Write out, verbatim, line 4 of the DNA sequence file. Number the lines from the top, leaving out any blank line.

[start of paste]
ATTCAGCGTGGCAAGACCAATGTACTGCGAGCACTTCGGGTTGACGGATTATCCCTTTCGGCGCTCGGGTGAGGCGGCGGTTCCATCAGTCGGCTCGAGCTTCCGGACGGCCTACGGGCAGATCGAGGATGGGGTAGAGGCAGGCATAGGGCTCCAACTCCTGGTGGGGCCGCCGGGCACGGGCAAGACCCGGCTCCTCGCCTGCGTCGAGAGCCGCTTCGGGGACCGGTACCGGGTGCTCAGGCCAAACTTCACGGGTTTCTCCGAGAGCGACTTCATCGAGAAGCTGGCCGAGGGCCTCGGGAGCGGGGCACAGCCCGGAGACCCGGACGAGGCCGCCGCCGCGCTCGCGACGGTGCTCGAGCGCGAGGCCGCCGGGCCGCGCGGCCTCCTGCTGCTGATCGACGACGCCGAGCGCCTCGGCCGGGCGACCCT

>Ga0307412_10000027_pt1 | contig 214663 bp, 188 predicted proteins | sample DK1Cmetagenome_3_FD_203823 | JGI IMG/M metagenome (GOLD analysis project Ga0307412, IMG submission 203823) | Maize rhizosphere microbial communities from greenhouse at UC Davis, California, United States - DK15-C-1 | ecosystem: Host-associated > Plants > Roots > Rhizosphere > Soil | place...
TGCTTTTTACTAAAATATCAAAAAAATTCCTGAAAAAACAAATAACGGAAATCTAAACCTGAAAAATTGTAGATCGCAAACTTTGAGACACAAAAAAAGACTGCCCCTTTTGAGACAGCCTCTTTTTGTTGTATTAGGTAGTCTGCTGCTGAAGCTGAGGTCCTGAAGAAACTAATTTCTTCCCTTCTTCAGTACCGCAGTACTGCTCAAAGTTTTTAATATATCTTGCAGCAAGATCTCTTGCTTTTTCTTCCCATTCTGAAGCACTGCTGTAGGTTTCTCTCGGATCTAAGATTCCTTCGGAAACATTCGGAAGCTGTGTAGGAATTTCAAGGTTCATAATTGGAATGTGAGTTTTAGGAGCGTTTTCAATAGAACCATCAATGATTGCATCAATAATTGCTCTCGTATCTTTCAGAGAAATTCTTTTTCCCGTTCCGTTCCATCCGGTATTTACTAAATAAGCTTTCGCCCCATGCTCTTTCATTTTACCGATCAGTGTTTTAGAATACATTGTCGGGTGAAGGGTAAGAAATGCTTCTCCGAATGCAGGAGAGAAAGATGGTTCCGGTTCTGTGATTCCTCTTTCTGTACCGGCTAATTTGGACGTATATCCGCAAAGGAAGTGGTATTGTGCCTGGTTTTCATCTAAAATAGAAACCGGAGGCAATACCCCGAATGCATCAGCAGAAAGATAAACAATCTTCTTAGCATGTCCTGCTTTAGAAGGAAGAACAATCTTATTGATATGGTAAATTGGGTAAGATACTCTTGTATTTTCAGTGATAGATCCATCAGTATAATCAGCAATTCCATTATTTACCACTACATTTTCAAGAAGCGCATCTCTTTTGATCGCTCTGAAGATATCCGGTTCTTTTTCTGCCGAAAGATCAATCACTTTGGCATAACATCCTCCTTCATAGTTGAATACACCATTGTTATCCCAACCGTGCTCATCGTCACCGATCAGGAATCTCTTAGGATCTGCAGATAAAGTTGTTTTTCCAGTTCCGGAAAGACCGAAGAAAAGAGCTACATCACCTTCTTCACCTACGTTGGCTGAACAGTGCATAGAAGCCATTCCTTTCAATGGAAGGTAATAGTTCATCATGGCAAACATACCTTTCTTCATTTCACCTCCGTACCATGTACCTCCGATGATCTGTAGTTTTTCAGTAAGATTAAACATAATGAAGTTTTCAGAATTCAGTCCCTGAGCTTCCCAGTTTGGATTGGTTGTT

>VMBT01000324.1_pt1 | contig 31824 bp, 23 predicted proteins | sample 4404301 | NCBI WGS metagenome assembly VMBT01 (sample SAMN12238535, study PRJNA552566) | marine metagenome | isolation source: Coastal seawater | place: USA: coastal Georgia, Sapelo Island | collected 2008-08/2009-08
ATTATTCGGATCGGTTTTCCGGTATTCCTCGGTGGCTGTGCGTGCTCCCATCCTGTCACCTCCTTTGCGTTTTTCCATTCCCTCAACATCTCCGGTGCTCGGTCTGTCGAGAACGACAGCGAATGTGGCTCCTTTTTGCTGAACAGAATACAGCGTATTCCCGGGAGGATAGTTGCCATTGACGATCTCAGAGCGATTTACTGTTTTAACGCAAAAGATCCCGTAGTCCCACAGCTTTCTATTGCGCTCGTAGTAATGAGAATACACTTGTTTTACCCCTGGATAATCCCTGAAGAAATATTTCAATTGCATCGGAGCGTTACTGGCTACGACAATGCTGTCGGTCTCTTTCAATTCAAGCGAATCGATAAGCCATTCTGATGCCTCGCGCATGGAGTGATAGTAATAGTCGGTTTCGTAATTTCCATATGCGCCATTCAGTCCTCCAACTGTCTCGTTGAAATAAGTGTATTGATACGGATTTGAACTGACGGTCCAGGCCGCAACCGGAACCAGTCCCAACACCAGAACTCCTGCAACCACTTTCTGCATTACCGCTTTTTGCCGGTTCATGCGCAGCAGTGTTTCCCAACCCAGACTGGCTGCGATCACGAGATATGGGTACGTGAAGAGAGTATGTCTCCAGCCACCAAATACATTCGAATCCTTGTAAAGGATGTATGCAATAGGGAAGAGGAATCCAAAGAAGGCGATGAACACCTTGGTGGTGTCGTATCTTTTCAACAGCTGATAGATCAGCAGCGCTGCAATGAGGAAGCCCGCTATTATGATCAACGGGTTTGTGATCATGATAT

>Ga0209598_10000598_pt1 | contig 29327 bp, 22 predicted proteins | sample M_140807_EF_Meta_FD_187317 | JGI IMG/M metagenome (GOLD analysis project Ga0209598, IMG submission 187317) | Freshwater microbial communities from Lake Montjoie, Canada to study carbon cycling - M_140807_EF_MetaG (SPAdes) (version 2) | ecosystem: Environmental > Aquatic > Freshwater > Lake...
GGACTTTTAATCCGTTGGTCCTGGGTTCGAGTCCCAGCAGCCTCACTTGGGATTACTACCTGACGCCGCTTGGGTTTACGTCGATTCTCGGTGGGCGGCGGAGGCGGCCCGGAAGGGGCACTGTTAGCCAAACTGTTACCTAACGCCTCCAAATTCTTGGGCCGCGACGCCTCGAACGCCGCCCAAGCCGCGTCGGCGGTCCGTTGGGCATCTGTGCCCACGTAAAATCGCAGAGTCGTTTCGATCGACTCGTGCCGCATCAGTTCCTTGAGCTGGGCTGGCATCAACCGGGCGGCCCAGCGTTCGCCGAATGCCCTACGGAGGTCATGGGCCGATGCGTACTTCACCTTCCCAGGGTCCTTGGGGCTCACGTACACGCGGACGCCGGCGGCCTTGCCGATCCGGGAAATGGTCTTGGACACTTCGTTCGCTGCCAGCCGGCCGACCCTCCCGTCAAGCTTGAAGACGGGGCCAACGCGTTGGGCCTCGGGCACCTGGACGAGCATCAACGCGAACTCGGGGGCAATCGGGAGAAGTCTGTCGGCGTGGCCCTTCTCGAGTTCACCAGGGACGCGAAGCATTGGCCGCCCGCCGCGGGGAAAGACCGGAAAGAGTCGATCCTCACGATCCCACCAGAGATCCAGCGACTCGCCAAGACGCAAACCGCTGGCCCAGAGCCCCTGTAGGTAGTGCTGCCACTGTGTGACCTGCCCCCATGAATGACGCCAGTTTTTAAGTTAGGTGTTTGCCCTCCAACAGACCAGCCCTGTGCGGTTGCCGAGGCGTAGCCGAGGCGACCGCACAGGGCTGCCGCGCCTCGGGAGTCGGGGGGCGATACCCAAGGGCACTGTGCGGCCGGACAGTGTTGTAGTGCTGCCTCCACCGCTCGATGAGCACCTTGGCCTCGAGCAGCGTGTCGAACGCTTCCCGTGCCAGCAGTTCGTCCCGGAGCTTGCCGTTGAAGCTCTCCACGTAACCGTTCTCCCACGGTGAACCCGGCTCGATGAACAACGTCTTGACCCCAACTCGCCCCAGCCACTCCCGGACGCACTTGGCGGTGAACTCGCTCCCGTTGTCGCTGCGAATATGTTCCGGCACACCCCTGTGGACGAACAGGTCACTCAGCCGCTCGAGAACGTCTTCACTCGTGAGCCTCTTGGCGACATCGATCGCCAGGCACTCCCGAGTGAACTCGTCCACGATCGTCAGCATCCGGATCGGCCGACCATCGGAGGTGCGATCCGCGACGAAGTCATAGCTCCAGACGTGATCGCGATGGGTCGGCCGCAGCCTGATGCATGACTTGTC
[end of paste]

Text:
>VMBT01000324.1_pt1 | contig 31824 bp, 23 predicted proteins | sample 4404301 | NCBI WGS metagenome assembly VMBT01 (sample SAMN12238535, study PRJNA552566) | marine metagenome | isolation source: Coastal seawater | place: USA: coastal Georgia, Sapelo Island | collected 2008-08/2009-08